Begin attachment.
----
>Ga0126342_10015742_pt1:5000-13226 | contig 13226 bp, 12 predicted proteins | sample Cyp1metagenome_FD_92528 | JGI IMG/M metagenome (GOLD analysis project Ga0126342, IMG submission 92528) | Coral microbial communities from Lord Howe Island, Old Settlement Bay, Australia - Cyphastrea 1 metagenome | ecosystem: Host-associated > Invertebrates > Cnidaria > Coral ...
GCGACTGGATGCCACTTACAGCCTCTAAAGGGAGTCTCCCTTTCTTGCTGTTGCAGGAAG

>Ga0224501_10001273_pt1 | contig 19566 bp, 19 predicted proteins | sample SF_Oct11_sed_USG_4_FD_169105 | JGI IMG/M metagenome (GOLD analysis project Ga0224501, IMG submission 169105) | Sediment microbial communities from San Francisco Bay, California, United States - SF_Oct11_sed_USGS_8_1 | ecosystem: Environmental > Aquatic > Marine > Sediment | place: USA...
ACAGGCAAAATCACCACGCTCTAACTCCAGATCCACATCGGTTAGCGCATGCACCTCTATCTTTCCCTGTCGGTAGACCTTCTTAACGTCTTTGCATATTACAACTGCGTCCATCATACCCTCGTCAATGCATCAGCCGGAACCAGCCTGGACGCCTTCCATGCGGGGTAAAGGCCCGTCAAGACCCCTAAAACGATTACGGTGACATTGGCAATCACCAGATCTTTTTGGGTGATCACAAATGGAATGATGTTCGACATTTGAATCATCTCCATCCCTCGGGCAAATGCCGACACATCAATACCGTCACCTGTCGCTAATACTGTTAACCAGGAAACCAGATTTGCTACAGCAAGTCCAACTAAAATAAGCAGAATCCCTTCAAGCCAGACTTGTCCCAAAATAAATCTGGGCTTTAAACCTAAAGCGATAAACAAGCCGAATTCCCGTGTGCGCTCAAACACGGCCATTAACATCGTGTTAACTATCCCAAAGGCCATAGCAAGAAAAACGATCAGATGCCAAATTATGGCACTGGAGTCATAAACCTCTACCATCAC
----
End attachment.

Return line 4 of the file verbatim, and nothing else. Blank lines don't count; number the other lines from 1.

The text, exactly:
ACAGGCAAAATCACCACGCTCTAACTCCAGATCCACATCGGTTAGCGCATGCACCTCTATCTTTCCCTGTCGGTAGACCTTCTTAACGTCTTTGCATATTACAACTGCGTCCATCATACCCTCGTCAATGCATCAGCCGGAACCAGCCTGGACGCCTTCCATGCGGGGTAAAGGCCCGTCAAGACCCCTAAAACGATTACGGTGACATTGGCAATCACCAGATCTTTTTGGGTGATCACAAATGGAATGATGTTCGACATTTGAATCATCTCCATCCCTCGGGCAAATGCCGACACATCAATACCGTCACCTGTCGCTAATACTGTTAACCAGGAAACCAGATTTGCTACAGCAAGTCCAACTAAAATAAGCAGAATCCCTTCAAGCCAGACTTGTCCCAAAATAAATCTGGGCTTTAAACCTAAAGCGATAAACAAGCCGAATTCCCGTGTGCGCTCAAACACGGCCATTAACATCGTGTTAACTATCCCAAAGGCCATAGCAAGAAAAACGATCAGATGCCAAATTATGGCACTGGAGTCATAAACCTCTACCATCAC